Triple Extension or 3X is the extension of the drive leg ankle, knee and hip flexor. Triple Extending the drive leg as the front side opens, drives the hips completely through to the target. If triple extension occurs quick enough and with enough force at the end of the stride, while the shoulders stay closed and relaxed, this will create optimal hip to shoulder separation.
Many studies have confirmed the correlation of hip to shoulder separation to pitching velocity (1,2,3,4,5). Therefore if you are going to increase velocity, you must learn to increase hip to shoulder separation by learning triple extension (3X) and 3X foot sync. Once you learn how to incorporate full triple extension into your pitching delivery, you will not see its benefits until you master the final factor. The final factor in learning any new muscle memory is the timing factor. The timing factor of 3X is critical to creating 40-60 degrees of hip to shoulder separation which research has shown to be the Major League average.
3X Timing Factor
The 3X Pitching component before 3X occurs is the "Load" position. This is when your lift leg is coming down into a linear position and your squatting on your drive leg, as your hips begin to build momentum towards the target. The speed of your lower body at this position is moving at a slow pace. You are mainly working to get everything in position for 3X. Most pitchers who do not understand the timing of 3X would try to triple extend quickly while still in the "Load" position. This would prevent good hip to shoulder separation at front foot strike and the pitcher would leap towards his front foot landing instead of driving into front foot strike.
To prevent premature 3X, you must wait for your hips to be as far away from the rubber as possible with your drive leg still bent, linear and ready to fire. Your lift leg is just about ready to land. Notice the photo of Joba Chamberlain in this position. Now that you know when to fire your drive leg into 3X you must now understand the speed of the movement.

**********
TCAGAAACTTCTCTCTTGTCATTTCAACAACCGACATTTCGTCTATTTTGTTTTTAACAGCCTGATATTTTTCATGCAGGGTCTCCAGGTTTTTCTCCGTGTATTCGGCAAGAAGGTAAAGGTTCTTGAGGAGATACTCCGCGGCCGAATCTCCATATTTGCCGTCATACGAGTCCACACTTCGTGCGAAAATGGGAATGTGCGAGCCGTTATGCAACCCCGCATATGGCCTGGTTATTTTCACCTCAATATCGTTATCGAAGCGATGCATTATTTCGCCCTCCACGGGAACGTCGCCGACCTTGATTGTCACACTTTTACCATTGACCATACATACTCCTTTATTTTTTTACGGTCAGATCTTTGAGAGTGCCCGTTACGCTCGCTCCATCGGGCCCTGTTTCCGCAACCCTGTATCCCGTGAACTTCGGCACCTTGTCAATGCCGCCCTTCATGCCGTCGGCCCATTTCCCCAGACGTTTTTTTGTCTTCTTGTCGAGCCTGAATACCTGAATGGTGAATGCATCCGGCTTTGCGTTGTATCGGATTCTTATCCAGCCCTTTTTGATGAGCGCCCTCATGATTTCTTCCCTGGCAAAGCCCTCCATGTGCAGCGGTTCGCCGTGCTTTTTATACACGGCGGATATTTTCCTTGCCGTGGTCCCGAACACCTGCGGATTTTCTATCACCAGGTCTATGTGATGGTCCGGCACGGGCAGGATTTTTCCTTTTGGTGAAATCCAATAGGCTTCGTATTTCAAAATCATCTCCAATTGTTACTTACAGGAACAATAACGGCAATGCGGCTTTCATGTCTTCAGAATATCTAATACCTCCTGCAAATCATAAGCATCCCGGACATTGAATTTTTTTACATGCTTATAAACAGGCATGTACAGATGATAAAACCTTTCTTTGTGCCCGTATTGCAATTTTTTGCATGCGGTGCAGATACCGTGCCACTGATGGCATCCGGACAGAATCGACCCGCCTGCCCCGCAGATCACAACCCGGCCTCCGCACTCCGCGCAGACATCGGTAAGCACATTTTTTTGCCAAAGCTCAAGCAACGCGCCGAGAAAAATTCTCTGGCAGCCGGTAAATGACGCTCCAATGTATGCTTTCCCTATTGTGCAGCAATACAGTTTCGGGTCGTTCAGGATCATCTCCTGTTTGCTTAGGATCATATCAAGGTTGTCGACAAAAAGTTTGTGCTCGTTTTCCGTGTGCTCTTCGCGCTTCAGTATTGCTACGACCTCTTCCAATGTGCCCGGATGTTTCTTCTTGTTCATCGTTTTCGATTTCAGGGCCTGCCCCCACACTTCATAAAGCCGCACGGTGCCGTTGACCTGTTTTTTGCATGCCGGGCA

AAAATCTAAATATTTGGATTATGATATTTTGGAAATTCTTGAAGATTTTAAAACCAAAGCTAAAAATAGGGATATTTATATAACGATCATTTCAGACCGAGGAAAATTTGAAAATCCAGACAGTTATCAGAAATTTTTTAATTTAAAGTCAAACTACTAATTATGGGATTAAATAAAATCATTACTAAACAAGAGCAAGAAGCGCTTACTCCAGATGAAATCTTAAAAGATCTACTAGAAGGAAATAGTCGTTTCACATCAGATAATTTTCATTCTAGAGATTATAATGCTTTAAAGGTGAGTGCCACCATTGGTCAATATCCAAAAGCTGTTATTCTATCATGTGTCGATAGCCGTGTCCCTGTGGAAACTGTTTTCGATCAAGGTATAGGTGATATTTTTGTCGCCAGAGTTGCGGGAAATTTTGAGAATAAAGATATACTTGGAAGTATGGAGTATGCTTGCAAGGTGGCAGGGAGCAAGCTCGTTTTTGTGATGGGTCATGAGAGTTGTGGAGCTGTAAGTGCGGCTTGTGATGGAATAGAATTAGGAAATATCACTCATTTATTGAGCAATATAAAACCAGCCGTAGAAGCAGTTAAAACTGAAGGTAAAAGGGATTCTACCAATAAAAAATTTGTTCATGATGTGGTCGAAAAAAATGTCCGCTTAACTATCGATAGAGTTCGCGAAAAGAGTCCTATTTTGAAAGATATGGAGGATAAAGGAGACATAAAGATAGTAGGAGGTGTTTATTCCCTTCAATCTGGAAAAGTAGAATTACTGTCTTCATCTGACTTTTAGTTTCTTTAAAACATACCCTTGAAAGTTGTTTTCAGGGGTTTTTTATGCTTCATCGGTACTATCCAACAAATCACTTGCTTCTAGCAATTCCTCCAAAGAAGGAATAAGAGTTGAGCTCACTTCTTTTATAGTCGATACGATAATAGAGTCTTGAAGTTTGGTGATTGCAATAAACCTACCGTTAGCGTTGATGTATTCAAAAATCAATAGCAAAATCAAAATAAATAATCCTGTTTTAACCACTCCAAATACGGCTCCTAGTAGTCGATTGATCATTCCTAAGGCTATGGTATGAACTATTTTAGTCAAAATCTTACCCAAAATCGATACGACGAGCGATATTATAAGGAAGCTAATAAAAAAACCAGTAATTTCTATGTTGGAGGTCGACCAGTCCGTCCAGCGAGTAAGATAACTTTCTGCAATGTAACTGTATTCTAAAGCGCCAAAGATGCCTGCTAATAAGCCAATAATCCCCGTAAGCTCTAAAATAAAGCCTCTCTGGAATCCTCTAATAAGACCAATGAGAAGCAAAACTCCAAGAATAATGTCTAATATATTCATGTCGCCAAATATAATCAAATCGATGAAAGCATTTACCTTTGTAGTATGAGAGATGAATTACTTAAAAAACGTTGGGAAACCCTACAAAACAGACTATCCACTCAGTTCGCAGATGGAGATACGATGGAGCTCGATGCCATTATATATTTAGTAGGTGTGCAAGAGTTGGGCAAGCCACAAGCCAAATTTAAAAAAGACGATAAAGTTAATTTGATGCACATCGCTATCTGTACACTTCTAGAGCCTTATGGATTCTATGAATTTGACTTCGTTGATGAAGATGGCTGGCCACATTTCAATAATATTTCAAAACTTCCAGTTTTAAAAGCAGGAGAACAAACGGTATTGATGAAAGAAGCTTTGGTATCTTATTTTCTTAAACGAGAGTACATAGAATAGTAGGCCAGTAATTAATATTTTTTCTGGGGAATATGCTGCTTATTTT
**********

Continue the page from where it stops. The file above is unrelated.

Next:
Remember momentum must continue to accelerate to ball release. Therefore if you accelerate too early in your delivery it will cause you to decelerate before ball release. You want the climax of your speed to hit when the ball is launching out of your hand. As for the speed of triple extension, you must start your leg drive after the "Load" position at a slow pace to make sure your drive leg and hip are moving before your back shoulder. Once you feel the separation of back hip to back shoulder begin and your core is starting to tighten then this is when you explode into full triple extension. If you do not feel the separation of hips to shoulders before you triple extend then you could easily triple extend your drive leg and your back shoulder would move along with it, killing your chance of creating optimal hip to shoulder separation. So, once you feel your core tightening, then it is time to fire that drive leg into 3X and push your hips to your target.
Notice in the image of Cody, here he does not accelerate his lower half and triple extend until he is coming out of the load position and his lift leg is starting to open and land. You will notice that it looks like his knee is driving down into the ground. This is the effect of the extension of the drive leg as the body is moving down hill.
Another indicator that you created good core torque is if you can hear your drive foot dragging before your shoulders and chest start towards the target. This dragging sound should happen just before your chest is thrusting forward. Notice in the image of Cody that his shoulders begin following the hips towards the target just after his drive foot is dragging. Most young pitchers will see in video analysis that their drive foot drag happens after their shoulders commit towards the target.
In conclusion, you will not be able to implement 3X effectively into your pitching delivery and increase pitching velocity until you have mastered the timing factor of 3X into front foot strike.
3X Pitching References
- Tom House, PhD, et al. National Pitching Association Velocity Study conducted 2005-2006.
- Glenn S. Fleisig, James R. Andrews, et al. Comparison Of High Velocity And Low Velocity Pitch Deliveries. ASMI 2007.
- Dave Fortenbaugh, MS, Glenn S. Fleisig, PhD,* and James R. Andrews, MD. Baseball Pitching Biomechanics in Relation to Injury Risk and Performance. Sports Health. 2009 July; 1(4): 314–320.
- Rod Whiteley, University of Sydney, Australia. Baseball throwing mechanics as they relate to pathology and performance – A review. ©Journal of Sports Science and Medicine (2007) 6, 1-20.
- Keizo Takahashi, Norihisa Fujii, and Michiyoshi Ae. Kinematic Comparisons Of Different Pitch Velocity Groups In Baseball Using Motion Model Method. Doctoral Program in Health and Sport Sciences, University of Tsukuba, Japan. Institute of Health and Sport Sciences, University of Tsukuba, Japan.